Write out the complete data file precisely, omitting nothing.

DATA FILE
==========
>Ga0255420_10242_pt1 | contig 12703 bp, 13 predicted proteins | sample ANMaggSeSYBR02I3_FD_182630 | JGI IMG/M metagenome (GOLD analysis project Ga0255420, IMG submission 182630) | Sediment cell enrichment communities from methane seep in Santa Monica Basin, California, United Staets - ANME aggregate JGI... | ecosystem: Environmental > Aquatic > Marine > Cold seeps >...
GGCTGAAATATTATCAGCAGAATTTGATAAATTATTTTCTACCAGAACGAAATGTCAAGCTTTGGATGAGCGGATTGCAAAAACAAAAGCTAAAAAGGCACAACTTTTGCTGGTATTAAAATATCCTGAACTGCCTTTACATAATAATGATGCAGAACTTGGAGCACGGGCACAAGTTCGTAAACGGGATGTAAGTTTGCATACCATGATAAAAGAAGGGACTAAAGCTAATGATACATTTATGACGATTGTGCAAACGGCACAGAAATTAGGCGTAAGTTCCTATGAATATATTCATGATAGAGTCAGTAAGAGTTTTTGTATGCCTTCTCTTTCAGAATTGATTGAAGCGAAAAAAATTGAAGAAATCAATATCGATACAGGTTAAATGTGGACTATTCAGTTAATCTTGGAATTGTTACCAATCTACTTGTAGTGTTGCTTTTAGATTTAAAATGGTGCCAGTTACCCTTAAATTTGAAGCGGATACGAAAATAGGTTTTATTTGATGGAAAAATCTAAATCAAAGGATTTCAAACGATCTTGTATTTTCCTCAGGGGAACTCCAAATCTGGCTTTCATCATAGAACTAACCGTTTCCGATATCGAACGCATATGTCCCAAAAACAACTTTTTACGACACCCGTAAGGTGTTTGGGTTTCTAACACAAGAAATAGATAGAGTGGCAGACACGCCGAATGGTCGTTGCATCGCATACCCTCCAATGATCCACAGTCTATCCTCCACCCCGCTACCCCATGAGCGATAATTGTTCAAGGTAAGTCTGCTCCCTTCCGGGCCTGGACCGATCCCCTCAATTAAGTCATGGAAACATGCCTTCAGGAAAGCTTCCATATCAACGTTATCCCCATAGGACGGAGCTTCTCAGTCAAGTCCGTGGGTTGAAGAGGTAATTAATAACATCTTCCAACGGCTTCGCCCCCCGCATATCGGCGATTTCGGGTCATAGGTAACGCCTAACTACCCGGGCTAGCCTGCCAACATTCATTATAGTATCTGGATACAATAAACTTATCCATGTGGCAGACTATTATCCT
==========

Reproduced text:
>Ga0255420_10242_pt1 | contig 12703 bp, 13 predicted proteins | sample ANMaggSeSYBR02I3_FD_182630 | JGI IMG/M metagenome (GOLD analysis project Ga0255420, IMG submission 182630) | Sediment cell enrichment communities from methane seep in Santa Monica Basin, California, United Staets - ANME aggregate JGI... | ecosystem: Environmental > Aquatic > Marine > Cold seeps >...
GGCTGAAATATTATCAGCAGAATTTGATAAATTATTTTCTACCAGAACGAAATGTCAAGCTTTGGATGAGCGGATTGCAAAAACAAAAGCTAAAAAGGCACAACTTTTGCTGGTATTAAAATATCCTGAACTGCCTTTACATAATAATGATGCAGAACTTGGAGCACGGGCACAAGTTCGTAAACGGGATGTAAGTTTGCATACCATGATAAAAGAAGGGACTAAAGCTAATGATACATTTATGACGATTGTGCAAACGGCACAGAAATTAGGCGTAAGTTCCTATGAATATATTCATGATAGAGTCAGTAAGAGTTTTTGTATGCCTTCTCTTTCAGAATTGATTGAAGCGAAAAAAATTGAAGAAATCAATATCGATACAGGTTAAATGTGGACTATTCAGTTAATCTTGGAATTGTTACCAATCTACTTGTAGTGTTGCTTTTAGATTTAAAATGGTGCCAGTTACCCTTAAATTTGAAGCGGATACGAAAATAGGTTTTATTTGATGGAAAAATCTAAATCAAAGGATTTCAAACGATCTTGTATTTTCCTCAGGGGAACTCCAAATCTGGCTTTCATCATAGAACTAACCGTTTCCGATATCGAACGCATATGTCCCAAAAACAACTTTTTACGACACCCGTAAGGTGTTTGGGTTTCTAACACAAGAAATAGATAGAGTGGCAGACACGCCGAATGGTCGTTGCATCGCATACCCTCCAATGATCCACAGTCTATCCTCCACCCCGCTACCCCATGAGCGATAATTGTTCAAGGTAAGTCTGCTCCCTTCCGGGCCTGGACCGATCCCCTCAATTAAGTCATGGAAACATGCCTTCAGGAAAGCTTCCATATCAACGTTATCCCCATAGGACGGAGCTTCTCAGTCAAGTCCGTGGGTTGAAGAGGTAATTAATAACATCTTCCAACGGCTTCGCCCCCCGCATATCGGCGATTTCGGGTCATAGGTAACGCCTAACTACCCGGGCTAGCCTGCCAACATTCATTATAGTATCTGGATACAATAAACTTATCCATGTGGCAGACTATTATCCT